Triangulation in Organizational Research: Validating Knowledge in Human Competence at Work

Triangulation in Organizational Research: Validating Knowledge in Human Competence at Work

Ben Tran (Alliant International University, USA)
DOI: 10.4018/978-1-4666-6371-8.ch007
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The use of qualitative and quantitative methods in studying the same phenomenon has received attention among the scholars and researchers. As a result, it has become an accepted practice to use some form of triangulation in social research. In the social sciences, the use of triangulation can be traced back to Campbell and Fiskel. This was later developed by Webb and elaborated by Denzin beyond its conventional association with research methods and designs in science. The objective of science is to discover, describe, and explain the fact, whereas in the case of social science it is to observe, verify, and conclude. This chapter also covers the positivist view and the postmodernism and post-positivism paradigms of triangulation as well as the types of knowledge derived from the usage of triangulation in organizational research. This chapter concludes with how triangulation validates knowledge in human competence within an organizational setting.
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Good research practice obligates the researcher to triangulate, that is, to use multiple methods, data sources, and researchers to enhance the validity of research findings. Regardless of which philosophical, epistemological, or methodological perspectives an evaluator is working from, it is necessary to use multiple methods and sources of data in execution of a study in order to withstand critique by colleagues (Mathison, 1988). Methodological triangulation is the most discussed type of triangulation and refers to the use of multiple methods in the examination of a social phenomenon. Psychologists have long used Denzin’s notion of within-method triangulation in assessing psychological traits. Multiple scales comprise a psychological assessment such as an intelligence test in an effort to assess the different aspects of intelligence (Mathison, 1988).

In social science, triangulation is defined as the mixing of data or methods so that diverse viewpoints or standpoints cast light upon a topic. The mixing of data types, known as data triangulation, is often thought to help in validating the claims that might arise from an initial pilot study (Olsen, 2004). In social research, triangulation is used in a less literal sense, for it involves the use of multiple methods and measures of an empirical phenomenon in order “to overcome problems of bias and validity” (Blaikie, 1991, p. 115; Blaikie, 2000, p. 262-269; Scandura & Williams, 2000) for improving the validity of research or evaluation findings (Miles & Huberman, 1984, p. 235). It is essentially a strategy that will aid in the elimination of bias and allow the dismissal of plausible rival explanations such that a truth proposition about some social phenomenon can be made (Campbell & Fiskem 1959; Denzin, 1978, 1989; Webb, Campbell, Schwartz, & Sechrest, 1966). Historically, triangulation is a new concept in the social science repertoire dating back to a paper published by Campbell and Fiske in 1959.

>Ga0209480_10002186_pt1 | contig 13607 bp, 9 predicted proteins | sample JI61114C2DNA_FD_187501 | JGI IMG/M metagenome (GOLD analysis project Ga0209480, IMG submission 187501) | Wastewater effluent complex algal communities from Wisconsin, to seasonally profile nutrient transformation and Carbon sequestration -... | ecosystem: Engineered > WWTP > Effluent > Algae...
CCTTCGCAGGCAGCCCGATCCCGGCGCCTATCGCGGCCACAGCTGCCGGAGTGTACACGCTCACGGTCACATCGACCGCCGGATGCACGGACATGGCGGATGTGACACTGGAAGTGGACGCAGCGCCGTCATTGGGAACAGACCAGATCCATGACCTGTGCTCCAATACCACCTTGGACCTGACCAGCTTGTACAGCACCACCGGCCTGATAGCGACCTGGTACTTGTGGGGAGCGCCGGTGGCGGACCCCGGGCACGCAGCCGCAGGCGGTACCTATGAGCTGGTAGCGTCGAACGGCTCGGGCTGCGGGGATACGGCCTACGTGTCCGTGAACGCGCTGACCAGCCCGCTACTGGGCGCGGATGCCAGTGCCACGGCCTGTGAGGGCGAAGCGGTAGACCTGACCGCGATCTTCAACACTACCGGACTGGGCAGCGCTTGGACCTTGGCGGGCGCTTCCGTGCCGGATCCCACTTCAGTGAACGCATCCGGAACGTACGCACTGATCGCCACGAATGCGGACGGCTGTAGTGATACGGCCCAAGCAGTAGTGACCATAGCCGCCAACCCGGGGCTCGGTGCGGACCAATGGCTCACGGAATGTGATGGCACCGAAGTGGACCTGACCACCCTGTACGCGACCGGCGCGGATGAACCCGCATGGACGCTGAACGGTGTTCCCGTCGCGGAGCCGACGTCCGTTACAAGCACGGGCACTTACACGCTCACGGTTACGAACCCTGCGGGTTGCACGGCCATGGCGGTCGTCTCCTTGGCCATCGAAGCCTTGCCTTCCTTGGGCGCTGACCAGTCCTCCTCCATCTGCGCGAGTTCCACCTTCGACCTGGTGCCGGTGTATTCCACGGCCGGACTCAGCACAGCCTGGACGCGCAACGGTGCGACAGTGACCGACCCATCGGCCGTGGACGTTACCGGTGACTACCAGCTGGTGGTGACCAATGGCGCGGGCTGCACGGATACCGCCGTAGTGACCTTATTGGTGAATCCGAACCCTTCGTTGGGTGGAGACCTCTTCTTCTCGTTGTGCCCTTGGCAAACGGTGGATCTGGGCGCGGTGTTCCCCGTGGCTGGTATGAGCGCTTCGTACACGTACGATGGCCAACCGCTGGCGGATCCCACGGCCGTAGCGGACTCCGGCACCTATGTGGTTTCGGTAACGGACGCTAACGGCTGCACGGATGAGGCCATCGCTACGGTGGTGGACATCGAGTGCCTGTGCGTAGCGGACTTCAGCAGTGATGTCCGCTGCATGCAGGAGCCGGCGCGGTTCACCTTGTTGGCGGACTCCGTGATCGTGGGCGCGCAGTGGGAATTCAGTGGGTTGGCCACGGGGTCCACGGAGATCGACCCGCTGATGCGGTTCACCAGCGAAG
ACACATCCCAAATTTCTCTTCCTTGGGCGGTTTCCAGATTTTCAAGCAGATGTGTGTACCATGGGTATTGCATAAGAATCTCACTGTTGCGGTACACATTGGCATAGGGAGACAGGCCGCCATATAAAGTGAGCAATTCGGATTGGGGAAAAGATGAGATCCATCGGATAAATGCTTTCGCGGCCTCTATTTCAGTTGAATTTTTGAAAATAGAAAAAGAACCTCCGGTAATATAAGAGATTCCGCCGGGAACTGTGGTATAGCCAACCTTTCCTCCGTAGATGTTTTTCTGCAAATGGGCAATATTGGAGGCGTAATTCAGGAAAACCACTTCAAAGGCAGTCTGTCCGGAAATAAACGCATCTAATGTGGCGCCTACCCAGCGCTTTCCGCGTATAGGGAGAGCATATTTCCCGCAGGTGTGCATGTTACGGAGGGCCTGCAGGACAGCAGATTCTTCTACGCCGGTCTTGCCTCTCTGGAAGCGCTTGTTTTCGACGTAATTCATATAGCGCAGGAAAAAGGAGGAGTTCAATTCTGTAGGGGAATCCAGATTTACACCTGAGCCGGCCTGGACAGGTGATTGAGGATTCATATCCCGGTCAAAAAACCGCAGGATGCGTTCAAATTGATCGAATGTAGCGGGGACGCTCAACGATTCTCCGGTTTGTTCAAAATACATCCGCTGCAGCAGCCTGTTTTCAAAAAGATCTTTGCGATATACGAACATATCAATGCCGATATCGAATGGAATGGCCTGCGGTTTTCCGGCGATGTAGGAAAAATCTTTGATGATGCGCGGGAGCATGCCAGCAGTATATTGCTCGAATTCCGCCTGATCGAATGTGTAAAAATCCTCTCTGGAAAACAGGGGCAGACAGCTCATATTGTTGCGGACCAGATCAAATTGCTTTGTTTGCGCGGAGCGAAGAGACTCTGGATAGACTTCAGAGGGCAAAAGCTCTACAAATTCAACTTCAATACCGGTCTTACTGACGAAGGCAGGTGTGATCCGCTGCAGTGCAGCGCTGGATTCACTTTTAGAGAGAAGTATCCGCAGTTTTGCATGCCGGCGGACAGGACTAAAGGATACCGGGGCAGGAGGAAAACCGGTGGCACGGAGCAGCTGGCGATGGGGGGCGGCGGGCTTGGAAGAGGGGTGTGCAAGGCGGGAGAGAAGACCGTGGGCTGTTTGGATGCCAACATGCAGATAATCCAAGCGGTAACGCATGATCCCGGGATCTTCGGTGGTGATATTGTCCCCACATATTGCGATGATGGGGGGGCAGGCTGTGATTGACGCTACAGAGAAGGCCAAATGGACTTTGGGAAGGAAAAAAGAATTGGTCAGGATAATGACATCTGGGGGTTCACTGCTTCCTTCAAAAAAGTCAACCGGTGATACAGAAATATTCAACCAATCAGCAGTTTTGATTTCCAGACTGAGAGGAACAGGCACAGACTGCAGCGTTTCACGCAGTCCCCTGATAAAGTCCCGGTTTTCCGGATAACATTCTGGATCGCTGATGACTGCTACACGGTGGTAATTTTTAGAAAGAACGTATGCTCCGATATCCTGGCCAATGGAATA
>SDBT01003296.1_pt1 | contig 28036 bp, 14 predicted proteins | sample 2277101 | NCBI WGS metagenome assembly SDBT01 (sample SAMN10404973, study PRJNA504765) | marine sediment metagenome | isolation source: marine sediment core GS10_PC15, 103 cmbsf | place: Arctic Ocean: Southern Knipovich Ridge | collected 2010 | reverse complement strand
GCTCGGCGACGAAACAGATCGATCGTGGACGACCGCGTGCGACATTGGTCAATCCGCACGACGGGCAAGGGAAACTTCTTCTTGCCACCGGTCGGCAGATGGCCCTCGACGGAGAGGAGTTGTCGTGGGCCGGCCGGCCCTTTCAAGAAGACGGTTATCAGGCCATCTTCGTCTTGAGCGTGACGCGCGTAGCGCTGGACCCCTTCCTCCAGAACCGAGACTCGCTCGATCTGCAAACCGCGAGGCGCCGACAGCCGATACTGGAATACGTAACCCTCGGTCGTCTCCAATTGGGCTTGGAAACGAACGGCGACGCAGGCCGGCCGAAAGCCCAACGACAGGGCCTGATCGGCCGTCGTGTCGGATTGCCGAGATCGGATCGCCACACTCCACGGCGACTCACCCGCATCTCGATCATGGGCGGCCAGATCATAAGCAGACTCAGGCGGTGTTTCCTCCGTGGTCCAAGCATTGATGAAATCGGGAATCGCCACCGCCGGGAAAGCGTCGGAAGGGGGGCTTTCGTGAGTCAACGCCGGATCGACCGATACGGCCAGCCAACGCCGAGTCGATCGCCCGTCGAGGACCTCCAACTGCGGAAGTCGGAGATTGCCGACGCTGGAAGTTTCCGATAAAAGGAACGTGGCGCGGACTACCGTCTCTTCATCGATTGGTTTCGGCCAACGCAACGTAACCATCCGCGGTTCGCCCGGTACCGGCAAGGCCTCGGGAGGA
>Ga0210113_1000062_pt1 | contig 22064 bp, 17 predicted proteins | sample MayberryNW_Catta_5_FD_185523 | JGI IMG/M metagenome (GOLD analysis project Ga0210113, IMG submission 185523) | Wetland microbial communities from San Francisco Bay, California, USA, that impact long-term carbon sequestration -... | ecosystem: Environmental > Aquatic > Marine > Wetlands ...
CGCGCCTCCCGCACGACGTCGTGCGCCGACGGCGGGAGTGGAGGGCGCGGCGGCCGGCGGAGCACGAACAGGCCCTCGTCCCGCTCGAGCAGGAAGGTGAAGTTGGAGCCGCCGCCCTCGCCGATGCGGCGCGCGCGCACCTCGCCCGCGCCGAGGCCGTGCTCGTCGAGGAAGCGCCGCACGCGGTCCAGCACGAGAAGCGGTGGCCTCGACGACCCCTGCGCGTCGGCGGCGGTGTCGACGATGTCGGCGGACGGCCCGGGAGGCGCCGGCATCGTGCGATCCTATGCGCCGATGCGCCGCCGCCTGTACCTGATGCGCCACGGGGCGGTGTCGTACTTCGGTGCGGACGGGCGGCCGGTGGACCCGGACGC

A central focus for researchers within management and organizational sciences is producing knowledge about human action and activities in organizations. Traditionally, according to Sandberg (2005), knowledge has been produced from quantitative or qualitative approaches within the positivistic research tradition. However, during the past three decades, interest in qualitative approaches based on the interpretive research tradition has steadily increased in management and organizational sciences (Alvesson & Skoldberg, 1999; Prasad & Prasad, 2002; Zald, 1996), as well as within social sciences more generally (Atkinson, Coffey, & Delamont, 1003; Denzin & Lincoln, 1994; Flick, 2002; Lincoln & Denzin, 2003; Schwandt, 1994). The strong growth of interpretive approaches mainly stems from a dissatisfaction with the methods and procedures for producing scientific knowledge within positivistic research.

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